Thank you for using the timer - this advanced tool can estimate your performance and suggest more practice questions. We have subscribed you to Daily Prep Questions via email.
Customized for You
we will pick new questions that match your level based on your Timer History
Track Your Progress
every week, we’ll send you an estimated GMAT score based on your performance
Practice Pays
we will pick new questions that match your level based on your Timer History
Not interested in getting valuable practice questions and articles delivered to your email? No problem, unsubscribe here.
It appears that you are browsing the GMAT Club forum unregistered!
Signing up is free, quick, and confidential.
Join other 500,000 members and get the full benefits of GMAT Club
Registration gives you:
Tests
Take 11 tests and quizzes from GMAT Club and leading GMAT prep companies such as Manhattan GMAT,
Knewton, and others. All are free for GMAT Club members.
Applicant Stats
View detailed applicant stats such as GPA, GMAT score, work experience, location, application
status, and more
Books/Downloads
Download thousands of study notes,
question collections, GMAT Club’s
Grammar and Math books.
All are free!
Thank you for using the timer!
We noticed you are actually not timing your practice. Click the START button first next time you use the timer.
There are many benefits to timing your practice, including:
m04q29 - color coding [#permalink]
10 Sep 2008, 17:53
4
This post was BOOKMARKED
This topic is locked. If you want to discuss this question please re-post it in the respective forum.
John has 12 clients and he wants to use color coding to identify each client. If either a single color or a pair of two different colors can represent a client code, what is the minimum number of colors needed for the coding? Assume that changing the color order within a pair does not produce different codes.
Re: m04 - color coding [#permalink]
10 Sep 2008, 19:01
sarzan wrote:
John has 12 clients and he wants to use color coding to identify each client. If either a single color or a pair of two different colors can represent a client code, what is the minimum number of colors needed for the coding? Assume that changing the color order within a pair does not produce different codes.
* 24 * 12 * 7 * 6 * 5
start from the least number:
5 colors can represent 5 single colored codes + 5C2=10 two colored codes = 15 color codes which should be suff for 12 clients.
Re: m04 - color coding [#permalink]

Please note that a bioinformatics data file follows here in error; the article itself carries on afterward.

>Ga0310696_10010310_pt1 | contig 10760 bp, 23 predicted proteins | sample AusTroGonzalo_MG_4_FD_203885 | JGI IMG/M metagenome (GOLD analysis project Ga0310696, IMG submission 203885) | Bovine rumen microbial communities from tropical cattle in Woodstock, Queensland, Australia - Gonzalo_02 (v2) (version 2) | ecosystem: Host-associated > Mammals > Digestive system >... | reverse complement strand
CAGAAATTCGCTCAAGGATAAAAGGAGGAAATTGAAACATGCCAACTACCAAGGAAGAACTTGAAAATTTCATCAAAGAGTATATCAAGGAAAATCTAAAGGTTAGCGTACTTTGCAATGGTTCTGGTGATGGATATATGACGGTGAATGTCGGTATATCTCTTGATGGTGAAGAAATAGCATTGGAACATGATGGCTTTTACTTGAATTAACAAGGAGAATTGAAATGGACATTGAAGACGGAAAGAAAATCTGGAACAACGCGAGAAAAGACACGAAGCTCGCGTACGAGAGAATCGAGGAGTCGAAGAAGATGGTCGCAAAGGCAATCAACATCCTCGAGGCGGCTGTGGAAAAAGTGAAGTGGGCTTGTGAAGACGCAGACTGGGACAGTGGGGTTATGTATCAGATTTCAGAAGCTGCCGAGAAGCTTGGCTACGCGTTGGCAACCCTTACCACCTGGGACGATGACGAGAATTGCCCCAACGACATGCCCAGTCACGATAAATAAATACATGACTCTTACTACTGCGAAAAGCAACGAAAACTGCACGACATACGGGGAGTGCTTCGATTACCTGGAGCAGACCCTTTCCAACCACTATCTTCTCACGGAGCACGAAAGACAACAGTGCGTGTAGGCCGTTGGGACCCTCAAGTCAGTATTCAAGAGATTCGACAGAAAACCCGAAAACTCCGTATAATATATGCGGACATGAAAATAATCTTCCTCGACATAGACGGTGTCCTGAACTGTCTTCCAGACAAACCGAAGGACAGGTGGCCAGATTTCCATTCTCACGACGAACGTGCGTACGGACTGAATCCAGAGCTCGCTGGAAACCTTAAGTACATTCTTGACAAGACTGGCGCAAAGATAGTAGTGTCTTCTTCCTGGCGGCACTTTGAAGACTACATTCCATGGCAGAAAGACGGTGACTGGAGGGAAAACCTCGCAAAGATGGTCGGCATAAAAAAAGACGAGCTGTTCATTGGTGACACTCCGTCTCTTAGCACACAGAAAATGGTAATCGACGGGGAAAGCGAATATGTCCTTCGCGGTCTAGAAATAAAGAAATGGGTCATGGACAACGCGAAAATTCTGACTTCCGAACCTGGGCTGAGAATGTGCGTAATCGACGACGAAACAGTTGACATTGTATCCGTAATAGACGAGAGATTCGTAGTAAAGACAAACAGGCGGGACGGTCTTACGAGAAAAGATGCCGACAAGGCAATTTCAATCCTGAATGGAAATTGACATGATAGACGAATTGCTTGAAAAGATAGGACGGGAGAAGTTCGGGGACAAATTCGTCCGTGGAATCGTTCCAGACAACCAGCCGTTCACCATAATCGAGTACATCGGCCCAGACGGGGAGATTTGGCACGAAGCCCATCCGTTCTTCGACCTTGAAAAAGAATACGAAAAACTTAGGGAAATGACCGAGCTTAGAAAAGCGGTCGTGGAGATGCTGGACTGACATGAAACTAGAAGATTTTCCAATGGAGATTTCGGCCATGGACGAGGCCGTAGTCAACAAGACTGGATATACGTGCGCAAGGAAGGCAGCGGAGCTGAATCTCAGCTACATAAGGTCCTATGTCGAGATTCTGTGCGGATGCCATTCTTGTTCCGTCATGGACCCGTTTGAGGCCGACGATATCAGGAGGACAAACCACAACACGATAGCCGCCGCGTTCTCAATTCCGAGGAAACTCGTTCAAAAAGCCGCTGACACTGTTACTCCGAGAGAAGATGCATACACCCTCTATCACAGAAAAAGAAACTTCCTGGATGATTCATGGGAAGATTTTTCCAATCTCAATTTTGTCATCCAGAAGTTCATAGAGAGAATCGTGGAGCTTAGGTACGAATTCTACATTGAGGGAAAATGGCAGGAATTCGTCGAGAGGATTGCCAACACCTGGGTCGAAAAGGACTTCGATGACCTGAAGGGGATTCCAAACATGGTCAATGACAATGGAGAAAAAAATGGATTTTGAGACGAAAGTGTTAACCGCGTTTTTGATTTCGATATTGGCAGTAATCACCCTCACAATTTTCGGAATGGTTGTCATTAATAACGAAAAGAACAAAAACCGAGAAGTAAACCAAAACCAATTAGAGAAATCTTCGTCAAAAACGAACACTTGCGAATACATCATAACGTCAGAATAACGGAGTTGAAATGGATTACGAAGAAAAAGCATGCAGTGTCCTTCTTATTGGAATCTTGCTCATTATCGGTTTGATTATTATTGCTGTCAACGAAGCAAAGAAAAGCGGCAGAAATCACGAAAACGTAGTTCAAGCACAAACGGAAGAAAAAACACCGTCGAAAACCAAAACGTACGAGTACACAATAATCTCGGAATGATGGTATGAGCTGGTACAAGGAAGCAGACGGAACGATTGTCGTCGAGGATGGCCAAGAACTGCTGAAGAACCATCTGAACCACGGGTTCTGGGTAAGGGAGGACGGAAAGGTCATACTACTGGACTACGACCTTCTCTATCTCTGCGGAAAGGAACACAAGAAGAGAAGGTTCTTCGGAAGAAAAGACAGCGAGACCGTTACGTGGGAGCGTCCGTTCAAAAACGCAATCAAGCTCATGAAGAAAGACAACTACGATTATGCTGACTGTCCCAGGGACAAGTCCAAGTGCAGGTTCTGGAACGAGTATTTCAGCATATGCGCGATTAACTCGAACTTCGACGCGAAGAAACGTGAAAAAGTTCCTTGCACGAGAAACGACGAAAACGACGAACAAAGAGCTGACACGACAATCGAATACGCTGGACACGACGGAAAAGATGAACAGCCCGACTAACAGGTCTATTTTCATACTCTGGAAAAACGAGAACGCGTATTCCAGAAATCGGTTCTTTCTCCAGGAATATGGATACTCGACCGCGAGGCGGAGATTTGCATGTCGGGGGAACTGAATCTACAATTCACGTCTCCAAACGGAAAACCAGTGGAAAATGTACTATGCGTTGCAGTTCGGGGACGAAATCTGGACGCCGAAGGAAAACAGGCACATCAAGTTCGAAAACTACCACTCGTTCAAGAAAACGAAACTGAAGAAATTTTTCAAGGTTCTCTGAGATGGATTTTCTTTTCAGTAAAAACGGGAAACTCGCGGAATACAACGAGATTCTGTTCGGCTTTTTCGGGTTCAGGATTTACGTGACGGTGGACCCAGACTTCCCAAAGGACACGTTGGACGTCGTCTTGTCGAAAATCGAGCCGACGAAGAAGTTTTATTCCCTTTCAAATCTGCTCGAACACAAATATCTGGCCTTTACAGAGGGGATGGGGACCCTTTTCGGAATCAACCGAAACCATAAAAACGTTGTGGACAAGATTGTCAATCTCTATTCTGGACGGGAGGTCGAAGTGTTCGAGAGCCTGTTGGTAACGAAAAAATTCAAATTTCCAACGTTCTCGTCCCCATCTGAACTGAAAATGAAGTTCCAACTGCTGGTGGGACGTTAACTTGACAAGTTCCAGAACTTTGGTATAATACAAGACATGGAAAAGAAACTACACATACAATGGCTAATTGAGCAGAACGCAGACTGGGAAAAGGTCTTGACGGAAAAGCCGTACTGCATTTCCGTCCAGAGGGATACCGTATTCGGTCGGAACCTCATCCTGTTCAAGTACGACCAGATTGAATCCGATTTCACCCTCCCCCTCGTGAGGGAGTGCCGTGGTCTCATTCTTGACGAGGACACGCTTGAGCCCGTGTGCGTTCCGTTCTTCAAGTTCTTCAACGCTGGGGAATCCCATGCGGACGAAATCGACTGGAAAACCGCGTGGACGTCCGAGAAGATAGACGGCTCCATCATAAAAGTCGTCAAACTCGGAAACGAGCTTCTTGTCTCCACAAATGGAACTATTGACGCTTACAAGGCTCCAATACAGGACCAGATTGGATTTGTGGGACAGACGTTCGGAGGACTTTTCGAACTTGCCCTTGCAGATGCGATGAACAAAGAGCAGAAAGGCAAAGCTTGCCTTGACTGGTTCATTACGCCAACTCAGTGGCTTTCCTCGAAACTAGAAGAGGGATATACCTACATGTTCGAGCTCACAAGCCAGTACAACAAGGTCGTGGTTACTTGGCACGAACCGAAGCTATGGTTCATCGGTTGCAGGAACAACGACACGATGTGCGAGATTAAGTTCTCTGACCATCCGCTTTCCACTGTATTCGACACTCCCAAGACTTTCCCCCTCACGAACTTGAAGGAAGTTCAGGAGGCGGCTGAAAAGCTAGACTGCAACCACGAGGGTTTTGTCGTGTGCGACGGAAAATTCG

11 Sep 2008, 17:47
1
This post received KUDOS
sarzan wrote:
John has 12 clients and he wants to use color coding to identify each client. If either a single color or a pair of two different colors can represent a client code, what is the minimum number of colors needed for the coding? Assume that changing the color order within a pair does not produce different codes.
* 24 * 12 * 7 * 6 * 5
5c2+5c1 >12 => andmin value IMO E _________________
Re: m04q29 - color coding [#permalink]
20 Oct 2010, 05:15
Answer should be E.
Let say we have 5 color which is A,B,C,D,E
We can code 12 clients as A,B,C,D,E,AB,AC,AD,AE,BC,BD,BE.
so atleast 5 color required. Even the 4 color will not be able to code all 12 client.oNLY 10 CLIENT CAN BE CODED USNING 4 COLOR. A,B,C,D,AB,AC,AD,BC,BD,CD
so minimum 5 color required. Friends, Let me know if I am wrong.
Re: m04 - color coding [#permalink]
21 Oct 2010, 08:47
alpha_plus_gamma wrote:
scthakur wrote:
[quote="alpha_plus_gamma 5 colors can represent 5 single colored codes + 5C3=10 two colored codes = 15 color codes which should be suff for 12 clients.
E should be the answer
Did you mean 5C2 here? Although, the value will remain the same, but just wanted to check.
Yes. sorry for the typo![/quote]
I can get the problem drawing out the color codes but I was wondering if there was a better way. I see that you have 5C2 + 5 = 15. What does the 5C2 stand for? 5 color 2? Is there a specific equation for problems like these so I don't spend so much time drawing it out? _________________
I'm trying to not just answer the problem but to explain how I came up with my answer. If I am incorrect or you have a better method please PM me your thoughts. Thanks!